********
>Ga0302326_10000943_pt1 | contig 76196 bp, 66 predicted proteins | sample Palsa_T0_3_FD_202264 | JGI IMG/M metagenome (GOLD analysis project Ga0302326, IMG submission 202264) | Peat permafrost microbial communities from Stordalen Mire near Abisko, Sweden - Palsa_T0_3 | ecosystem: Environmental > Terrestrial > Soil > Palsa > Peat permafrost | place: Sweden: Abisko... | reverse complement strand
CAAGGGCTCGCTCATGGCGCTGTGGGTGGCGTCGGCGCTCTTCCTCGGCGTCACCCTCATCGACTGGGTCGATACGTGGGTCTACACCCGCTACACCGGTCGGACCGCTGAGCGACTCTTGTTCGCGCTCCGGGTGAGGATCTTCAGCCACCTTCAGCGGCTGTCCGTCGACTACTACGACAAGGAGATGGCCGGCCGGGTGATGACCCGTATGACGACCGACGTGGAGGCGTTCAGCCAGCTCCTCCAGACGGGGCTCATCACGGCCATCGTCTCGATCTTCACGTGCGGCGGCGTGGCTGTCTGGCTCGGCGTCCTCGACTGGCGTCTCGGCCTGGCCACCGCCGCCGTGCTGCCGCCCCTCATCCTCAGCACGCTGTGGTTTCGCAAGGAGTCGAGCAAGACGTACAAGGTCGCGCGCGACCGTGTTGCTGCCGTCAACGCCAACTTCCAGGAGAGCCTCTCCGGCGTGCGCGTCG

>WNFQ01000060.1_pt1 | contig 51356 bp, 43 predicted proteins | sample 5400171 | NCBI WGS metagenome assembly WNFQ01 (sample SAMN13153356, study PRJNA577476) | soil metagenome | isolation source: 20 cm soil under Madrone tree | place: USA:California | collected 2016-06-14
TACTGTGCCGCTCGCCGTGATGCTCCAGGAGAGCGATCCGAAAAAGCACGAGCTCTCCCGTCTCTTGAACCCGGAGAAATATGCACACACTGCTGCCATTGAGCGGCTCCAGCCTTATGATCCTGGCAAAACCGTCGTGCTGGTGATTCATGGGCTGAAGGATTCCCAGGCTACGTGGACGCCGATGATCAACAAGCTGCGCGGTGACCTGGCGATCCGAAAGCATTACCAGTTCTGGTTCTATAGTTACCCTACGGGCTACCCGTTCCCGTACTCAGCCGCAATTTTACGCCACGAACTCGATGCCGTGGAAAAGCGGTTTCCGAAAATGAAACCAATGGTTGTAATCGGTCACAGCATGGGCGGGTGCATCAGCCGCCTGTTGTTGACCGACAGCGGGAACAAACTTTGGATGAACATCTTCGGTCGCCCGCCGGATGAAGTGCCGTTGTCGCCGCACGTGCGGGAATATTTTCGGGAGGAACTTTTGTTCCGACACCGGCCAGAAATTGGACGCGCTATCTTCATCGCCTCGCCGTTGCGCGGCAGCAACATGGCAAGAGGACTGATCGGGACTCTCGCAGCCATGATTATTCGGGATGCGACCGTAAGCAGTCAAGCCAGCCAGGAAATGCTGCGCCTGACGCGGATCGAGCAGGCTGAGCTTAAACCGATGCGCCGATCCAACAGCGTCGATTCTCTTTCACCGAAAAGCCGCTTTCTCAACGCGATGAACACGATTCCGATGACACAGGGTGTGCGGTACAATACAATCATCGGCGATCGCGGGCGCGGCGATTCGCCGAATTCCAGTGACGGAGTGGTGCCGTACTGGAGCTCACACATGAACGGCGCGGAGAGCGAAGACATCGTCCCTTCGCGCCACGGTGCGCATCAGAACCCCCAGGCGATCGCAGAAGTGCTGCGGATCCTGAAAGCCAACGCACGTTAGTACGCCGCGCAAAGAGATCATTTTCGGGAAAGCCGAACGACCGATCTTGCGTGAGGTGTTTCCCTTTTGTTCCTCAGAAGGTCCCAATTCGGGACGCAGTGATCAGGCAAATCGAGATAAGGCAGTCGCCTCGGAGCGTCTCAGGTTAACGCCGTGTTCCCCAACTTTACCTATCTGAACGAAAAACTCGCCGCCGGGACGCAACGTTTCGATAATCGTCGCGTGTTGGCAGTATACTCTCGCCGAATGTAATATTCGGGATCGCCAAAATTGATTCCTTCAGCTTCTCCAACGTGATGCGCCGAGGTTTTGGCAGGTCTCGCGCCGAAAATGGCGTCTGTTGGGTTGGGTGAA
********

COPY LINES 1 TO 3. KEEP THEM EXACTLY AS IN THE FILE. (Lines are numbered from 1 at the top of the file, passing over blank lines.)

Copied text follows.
>Ga0302326_10000943_pt1 | contig 76196 bp, 66 predicted proteins | sample Palsa_T0_3_FD_202264 | JGI IMG/M metagenome (GOLD analysis project Ga0302326, IMG submission 202264) | Peat permafrost microbial communities from Stordalen Mire near Abisko, Sweden - Palsa_T0_3 | ecosystem: Environmental > Terrestrial > Soil > Palsa > Peat permafrost | place: Sweden: Abisko... | reverse complement strand
CAAGGGCTCGCTCATGGCGCTGTGGGTGGCGTCGGCGCTCTTCCTCGGCGTCACCCTCATCGACTGGGTCGATACGTGGGTCTACACCCGCTACACCGGTCGGACCGCTGAGCGACTCTTGTTCGCGCTCCGGGTGAGGATCTTCAGCCACCTTCAGCGGCTGTCCGTCGACTACTACGACAAGGAGATGGCCGGCCGGGTGATGACCCGTATGACGACCGACGTGGAGGCGTTCAGCCAGCTCCTCCAGACGGGGCTCATCACGGCCATCGTCTCGATCTTCACGTGCGGCGGCGTGGCTGTCTGGCTCGGCGTCCTCGACTGGCGTCTCGGCCTGGCCACCGCCGCCGTGCTGCCGCCCCTCATCCTCAGCACGCTGTGGTTTCGCAAGGAGTCGAGCAAGACGTACAAGGTCGCGCGCGACCGTGTTGCTGCCGTCAACGCCAACTTCCAGGAGAGCCTCTCCGGCGTGCGCGTCG

>WNFQ01000060.1_pt1 | contig 51356 bp, 43 predicted proteins | sample 5400171 | NCBI WGS metagenome assembly WNFQ01 (sample SAMN13153356, study PRJNA577476) | soil metagenome | isolation source: 20 cm soil under Madrone tree | place: USA:California | collected 2016-06-14